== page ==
We stayed at the Kumudara hotel, which is located in New Bagan. Location was a big deal for me, because I knew that I would have to get up well before the sunrise and ride a bicycle to specific temples for sunrise pictures. The best places for sunrise pictures are near Old Bagan, but they all cost well over $100 per night, and cater to bus-riding package tourists. For me Kumudara fell right into the middle of the intersection of location, value and comfort. As with most places in Myanmar, the staff were amazing, and would happily go out of their way to answer any question you might have, or make a phone call to book you a place in the next town. We also rented a horse and carriage for one day. The driver was a lot of fun, and took us around until well after sunset. It was a great value, and I was happy for the chance to invest in him and his family.
Hot air ballooning is popular in Bagan. It looked fun, but it would have cost Anne and I almost $700 to go for an approx 1-hr flight. Too rich for my blood.
Some of the Buddhas were massive. I’d guess that this one is over 40 feet tall.
Kind of a weird sunbeam thing. I’m guessing it’s because I’m shooting with a cheapo 70-300 f4-5.6 lens. I leave my pro telephoto lenses at home when I travel, because they are way too heavy for me.
If you look carefully, you’ll notice small photographers up on the temple shooting the sunrise.
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Yangon was a blast. I loved all the British colonial architecture and street layouts. For a capital city, the past has been preserved amazingly well. Due the historic feel of the place, it quickly became my favorite capital city in SE Asia.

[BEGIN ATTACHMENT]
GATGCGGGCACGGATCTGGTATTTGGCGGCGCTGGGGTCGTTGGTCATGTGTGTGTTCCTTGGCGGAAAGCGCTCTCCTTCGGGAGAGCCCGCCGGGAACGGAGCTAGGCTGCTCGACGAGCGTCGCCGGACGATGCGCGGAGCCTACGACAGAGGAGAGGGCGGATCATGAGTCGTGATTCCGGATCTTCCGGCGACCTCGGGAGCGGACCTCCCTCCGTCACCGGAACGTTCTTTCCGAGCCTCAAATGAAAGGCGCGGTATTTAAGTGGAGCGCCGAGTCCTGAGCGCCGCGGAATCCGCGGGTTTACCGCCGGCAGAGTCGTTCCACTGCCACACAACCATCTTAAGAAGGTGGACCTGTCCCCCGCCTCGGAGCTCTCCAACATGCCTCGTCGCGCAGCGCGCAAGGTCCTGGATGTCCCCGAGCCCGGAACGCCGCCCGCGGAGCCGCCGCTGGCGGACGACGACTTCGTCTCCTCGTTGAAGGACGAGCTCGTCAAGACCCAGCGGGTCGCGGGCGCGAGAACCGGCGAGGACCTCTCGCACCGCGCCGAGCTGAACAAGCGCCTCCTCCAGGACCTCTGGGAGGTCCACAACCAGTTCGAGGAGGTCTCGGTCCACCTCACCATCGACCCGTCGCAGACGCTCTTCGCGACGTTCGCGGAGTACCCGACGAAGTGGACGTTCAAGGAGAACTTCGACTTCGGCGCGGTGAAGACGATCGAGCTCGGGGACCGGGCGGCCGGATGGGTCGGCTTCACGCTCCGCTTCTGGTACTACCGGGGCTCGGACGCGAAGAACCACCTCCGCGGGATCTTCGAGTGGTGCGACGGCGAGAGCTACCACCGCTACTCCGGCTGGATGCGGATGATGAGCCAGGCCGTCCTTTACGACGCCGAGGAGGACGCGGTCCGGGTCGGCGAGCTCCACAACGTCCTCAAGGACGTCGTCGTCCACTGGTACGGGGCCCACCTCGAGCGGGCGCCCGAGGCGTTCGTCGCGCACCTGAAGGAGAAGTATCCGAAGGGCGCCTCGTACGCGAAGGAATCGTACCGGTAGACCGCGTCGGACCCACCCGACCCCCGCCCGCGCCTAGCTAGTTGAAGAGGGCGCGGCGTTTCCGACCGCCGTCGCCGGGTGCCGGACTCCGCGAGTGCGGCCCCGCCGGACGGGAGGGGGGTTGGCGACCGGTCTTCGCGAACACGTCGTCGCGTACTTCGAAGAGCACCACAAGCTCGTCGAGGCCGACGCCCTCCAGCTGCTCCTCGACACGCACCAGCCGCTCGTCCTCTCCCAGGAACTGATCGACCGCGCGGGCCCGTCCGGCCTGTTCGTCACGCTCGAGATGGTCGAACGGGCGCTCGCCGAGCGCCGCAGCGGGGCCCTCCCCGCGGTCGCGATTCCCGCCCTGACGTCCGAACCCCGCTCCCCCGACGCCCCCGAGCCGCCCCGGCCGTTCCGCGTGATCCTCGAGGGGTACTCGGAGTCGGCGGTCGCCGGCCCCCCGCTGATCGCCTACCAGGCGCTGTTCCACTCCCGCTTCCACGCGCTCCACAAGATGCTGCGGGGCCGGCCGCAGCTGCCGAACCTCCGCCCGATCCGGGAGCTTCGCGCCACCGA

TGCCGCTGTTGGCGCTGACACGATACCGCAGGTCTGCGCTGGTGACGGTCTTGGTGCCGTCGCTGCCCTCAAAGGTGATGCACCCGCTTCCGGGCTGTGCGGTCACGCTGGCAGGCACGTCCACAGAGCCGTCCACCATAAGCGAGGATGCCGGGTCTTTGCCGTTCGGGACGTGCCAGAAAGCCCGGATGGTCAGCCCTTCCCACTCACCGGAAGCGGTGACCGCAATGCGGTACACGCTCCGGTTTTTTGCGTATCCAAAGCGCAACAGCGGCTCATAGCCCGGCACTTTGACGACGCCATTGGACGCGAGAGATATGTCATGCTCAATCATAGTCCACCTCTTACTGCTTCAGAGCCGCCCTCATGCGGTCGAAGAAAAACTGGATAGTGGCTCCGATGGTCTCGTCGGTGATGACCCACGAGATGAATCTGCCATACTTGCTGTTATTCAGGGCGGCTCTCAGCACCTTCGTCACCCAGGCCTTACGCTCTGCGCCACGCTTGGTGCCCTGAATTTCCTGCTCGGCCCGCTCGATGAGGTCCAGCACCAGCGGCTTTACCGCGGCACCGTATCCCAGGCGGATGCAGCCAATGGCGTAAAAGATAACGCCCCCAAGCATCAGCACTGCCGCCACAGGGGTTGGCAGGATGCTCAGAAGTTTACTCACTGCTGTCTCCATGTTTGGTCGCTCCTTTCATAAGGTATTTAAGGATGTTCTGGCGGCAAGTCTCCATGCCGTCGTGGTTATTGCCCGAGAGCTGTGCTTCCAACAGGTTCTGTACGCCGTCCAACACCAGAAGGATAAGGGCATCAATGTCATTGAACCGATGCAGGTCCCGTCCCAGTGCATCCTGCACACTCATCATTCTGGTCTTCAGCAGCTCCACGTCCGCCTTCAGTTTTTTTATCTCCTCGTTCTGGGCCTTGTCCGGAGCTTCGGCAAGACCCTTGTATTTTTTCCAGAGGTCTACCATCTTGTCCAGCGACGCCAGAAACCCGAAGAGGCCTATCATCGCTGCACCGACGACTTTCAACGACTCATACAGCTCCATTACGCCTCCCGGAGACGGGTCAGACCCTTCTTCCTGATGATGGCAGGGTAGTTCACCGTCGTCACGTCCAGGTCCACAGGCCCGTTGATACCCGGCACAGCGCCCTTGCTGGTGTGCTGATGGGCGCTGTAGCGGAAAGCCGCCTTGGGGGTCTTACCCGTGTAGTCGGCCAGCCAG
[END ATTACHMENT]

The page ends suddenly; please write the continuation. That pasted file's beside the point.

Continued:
We stayed at the Mother Land Inn 2. It was a decent place, with a decent location, and an absolutely wonderful staff. They have an airport pick up service that is not to be missed- a chance to ride on an ancient old bus with a transmission that grinds its way through the city. I also appreciated that everyone else at Motherland was backpacking through Myanmar just like Anne and I. There was a real camaraderie shared amongst us. In the morning everyone eats breakfast together, and in the evening everyone sits out front and has beers and smokes. It’s a great chance to hook up with new travelers, or get information and advice from people who have already traveled to the places you will be going.
Shwedagon Pagoda the largest most holy sight in Myanmar. The dome on the right is made out of gold. Actually, it seems like everything in Myanmar has at least a little gold on it.
Betel – Many of the locals chew Betel, as it is reported to alter moods and produce euphoria. It also stains their mouths and teeth dark red. There are thousand of stands around the city selling betel. Here a man is rolling up betel and other ingredients inside of leaves so that it can be chewed. It’s kind of gross but you get used to it quickly.
Young novices out collecting money in the morning.
Street markets are everywhere in Yangon.
Food stalls are everywhere in Yangon.